Cancer/Oncology

Oncology is a branch of medicine that deals with the prevention, diagnosis, and treatment of cancer.

The three components which have improved survival in cancer are:

Prevention – by reduction of risk factors like tobacco and alcohol consumption
Early diagnosis – screening of common cancers and comprehensive diagnosis and staging
Treatment – multimodality management by discussion in tumor board and treatment in a comprehensive cancer centre

Cancers are often managed through discussion on multi-disciplinary cancer conferences where medical oncologists, surgical oncologists, radiation oncologists, pathologists, radiologists and organ specific oncologists meet to find the best possible management for an individual patient considering the physical, social, psychological, emotional and financial status of the patient. It is very important for oncologists to keep updated with respect to the latest advancements in oncology, as changes in management of cancer are quite common. All eligible patients in whom cancer progresses and for whom no standard of care treatment options are available should be enrolled in a clinical trial.

 

The three main divisions of oncology are :

Medical oncology: focuses on treatment of cancer with chemotherapy, targeted therapy, immunotherapy and hormonal therapy.
Surgical oncology: focuses on treatment of cancer with surgery.
Radiation oncology: focuses on treatment of cancer with radiation.

Sub-specialties in Oncology:

Neuro-oncology: focuses on cancers of brain.
Ocular oncology: focuses on cancers of eye.
Head & Neck oncology: focuses on cancers of oral cavity, nasal cavity, oropharynx, hypopharyx and larynx.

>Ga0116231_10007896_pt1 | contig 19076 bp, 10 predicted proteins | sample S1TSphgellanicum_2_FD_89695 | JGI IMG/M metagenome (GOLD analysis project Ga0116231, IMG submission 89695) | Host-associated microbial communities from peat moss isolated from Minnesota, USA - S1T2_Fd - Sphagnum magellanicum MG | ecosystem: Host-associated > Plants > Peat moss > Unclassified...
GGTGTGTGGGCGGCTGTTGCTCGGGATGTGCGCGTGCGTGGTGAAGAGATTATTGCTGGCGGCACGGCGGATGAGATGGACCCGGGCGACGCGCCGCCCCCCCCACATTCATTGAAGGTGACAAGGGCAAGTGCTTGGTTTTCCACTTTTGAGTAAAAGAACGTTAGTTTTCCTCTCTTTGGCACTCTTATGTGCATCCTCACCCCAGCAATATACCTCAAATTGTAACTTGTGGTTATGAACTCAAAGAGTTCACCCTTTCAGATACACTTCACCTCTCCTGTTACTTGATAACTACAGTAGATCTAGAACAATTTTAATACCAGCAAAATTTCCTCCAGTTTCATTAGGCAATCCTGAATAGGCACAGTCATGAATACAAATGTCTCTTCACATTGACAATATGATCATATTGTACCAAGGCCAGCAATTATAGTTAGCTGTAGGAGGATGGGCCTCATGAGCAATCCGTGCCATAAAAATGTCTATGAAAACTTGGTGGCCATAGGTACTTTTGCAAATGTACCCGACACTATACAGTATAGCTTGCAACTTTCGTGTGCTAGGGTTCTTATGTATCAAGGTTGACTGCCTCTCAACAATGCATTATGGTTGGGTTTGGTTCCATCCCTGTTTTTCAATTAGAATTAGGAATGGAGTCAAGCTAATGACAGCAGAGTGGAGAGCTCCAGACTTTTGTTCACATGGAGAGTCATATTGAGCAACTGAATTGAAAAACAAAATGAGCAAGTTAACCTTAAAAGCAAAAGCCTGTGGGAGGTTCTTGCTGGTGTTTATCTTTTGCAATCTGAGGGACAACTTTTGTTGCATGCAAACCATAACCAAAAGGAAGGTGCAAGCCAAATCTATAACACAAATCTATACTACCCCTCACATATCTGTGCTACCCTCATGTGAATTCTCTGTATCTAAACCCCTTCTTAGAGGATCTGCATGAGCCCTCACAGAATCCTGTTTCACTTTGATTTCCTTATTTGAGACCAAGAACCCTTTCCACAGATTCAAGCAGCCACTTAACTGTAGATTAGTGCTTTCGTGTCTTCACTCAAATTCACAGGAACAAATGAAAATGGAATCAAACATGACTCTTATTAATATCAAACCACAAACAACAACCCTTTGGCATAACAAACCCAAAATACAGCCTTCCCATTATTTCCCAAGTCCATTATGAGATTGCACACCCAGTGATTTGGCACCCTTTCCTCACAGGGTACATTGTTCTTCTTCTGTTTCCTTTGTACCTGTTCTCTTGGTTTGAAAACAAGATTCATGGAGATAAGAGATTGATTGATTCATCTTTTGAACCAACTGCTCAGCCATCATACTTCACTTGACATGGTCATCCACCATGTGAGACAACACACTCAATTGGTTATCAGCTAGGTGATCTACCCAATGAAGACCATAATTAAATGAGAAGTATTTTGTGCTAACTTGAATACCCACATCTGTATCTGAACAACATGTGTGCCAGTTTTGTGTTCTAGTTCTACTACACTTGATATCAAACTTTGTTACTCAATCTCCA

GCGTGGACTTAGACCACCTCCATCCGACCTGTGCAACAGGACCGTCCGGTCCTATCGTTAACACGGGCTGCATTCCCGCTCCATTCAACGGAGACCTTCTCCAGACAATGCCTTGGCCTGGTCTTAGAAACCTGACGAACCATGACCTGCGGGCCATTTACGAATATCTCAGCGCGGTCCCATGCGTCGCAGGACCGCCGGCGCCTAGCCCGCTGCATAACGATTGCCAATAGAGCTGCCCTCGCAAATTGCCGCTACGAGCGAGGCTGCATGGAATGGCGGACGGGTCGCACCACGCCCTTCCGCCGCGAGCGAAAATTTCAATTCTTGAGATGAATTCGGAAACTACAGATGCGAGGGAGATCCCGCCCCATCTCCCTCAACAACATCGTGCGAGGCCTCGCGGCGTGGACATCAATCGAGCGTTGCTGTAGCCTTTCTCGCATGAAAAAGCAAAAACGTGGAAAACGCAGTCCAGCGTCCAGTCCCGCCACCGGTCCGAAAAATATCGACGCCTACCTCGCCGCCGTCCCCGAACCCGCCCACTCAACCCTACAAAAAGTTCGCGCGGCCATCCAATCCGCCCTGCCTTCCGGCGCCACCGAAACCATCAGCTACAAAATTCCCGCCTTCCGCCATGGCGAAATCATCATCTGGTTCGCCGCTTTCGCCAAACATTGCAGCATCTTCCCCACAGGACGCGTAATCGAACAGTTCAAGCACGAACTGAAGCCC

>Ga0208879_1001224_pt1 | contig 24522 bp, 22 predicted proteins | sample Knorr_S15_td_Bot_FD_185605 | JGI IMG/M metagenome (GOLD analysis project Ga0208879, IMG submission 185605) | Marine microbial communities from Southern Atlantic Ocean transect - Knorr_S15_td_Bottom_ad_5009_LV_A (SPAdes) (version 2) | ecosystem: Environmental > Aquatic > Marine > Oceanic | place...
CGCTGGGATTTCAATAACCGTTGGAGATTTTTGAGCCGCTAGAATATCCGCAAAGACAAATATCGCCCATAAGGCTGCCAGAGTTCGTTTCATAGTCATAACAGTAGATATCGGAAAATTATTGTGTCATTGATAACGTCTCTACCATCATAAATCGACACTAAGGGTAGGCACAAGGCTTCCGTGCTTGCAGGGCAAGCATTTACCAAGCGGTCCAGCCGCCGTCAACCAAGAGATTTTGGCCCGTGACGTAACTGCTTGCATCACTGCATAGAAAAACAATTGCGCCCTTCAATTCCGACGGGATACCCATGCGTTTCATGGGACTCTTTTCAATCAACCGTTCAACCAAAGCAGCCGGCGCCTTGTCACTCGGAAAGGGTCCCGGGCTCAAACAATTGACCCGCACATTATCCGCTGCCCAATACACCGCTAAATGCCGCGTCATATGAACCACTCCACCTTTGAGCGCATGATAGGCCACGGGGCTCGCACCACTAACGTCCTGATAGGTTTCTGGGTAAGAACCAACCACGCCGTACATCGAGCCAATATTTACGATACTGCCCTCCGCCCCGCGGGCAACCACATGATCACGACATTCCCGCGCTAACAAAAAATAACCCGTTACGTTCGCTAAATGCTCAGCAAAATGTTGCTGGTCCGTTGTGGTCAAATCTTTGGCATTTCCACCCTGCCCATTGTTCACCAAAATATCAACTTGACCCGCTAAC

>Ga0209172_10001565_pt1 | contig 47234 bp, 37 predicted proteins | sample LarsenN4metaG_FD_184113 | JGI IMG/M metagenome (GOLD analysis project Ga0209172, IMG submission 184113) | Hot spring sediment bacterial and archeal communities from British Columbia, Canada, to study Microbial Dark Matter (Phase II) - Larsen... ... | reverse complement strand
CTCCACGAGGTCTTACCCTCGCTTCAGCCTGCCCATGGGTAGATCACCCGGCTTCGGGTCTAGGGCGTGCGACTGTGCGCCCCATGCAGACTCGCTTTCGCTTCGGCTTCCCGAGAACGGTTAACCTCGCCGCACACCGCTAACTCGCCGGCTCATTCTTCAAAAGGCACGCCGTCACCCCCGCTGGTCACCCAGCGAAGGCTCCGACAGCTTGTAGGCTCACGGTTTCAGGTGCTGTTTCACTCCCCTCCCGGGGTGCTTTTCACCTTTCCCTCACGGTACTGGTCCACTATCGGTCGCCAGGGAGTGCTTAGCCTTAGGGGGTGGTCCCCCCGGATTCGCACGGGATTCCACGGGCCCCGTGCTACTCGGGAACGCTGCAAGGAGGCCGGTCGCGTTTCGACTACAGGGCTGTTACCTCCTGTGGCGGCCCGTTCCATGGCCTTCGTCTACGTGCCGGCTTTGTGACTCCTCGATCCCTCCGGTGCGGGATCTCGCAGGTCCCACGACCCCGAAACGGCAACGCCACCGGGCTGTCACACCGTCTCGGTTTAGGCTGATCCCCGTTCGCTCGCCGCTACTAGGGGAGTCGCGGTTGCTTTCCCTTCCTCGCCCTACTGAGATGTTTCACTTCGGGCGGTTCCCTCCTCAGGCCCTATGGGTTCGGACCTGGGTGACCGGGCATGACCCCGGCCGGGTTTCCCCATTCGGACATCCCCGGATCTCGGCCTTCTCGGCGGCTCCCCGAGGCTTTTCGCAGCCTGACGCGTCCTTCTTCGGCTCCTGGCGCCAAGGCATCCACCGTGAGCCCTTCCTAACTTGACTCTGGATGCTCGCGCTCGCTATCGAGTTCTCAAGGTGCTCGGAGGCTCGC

Thoracic oncology: focuses on cancers of lung, mediastinum, oesophagus and pleura.

Types of Oncologists

Oncology is the study of cancer. An oncologist is a doctor who treats cancer. Usually, an oncologist manages a person’s care and treatment once he or she is diagnosed with cancer.

The field of oncology has three major areas: medical, surgical, and radiation.

A medical oncologist treats cancer using chemotherapy or other medications, such as targeted therapy.

A surgical oncologist removes the tumor and nearby tissue during an operation. He or she also performs certain types of biopsies.

A radiation oncologist treats cancer using radiation therapy.

Other types of oncologists include the following:

A gynecologic oncologist treats gynecologic cancers, such as uterine cancer and cervical cancer.

A pediatric oncologist treats cancer in children. Some types of cancer occur most often in children and teenagers, such as certain brain tumors, leukemia, osteosarcoma, and Ewing’s sarcoma. But they sometimes occur in adults. In these cases, an adult may decide to work with a pediatric oncologist.

A hematologist-oncologist diagnoses and treats blood cancers, such as leukemia, lymphoma, and myeloma.

The role of the oncologist

An oncologist oversees a patient’s care from the cancer diagnosis throughout the course of the disease. The oncologist’s role includes the following:

Explaining the cancer diagnosis and stage to the patient

Discussing all relevant treatment options and the oncologist’s recommendations

Delivering high-quality, compassionate care

Helping the patient manage cancer-related pain and other symptoms or treatment side effects

A person with cancer is often treated by a team of oncologists who specialize in different areas of oncology. This approach is helpful because cancer treatment frequently involves a combination of surgery, chemotherapy, and radiation therapy.

Other medical professionals may also be involved in a patient’s care:

A pathologist specializes in reading laboratory tests and checking cells, tissues, and organs to diagnose disease

A diagnostic radiologist specializes in performing and reading imaging tests, such as x-rays or ultrasound tests, to diagnose disease

An oncology nurse

An oncology social worker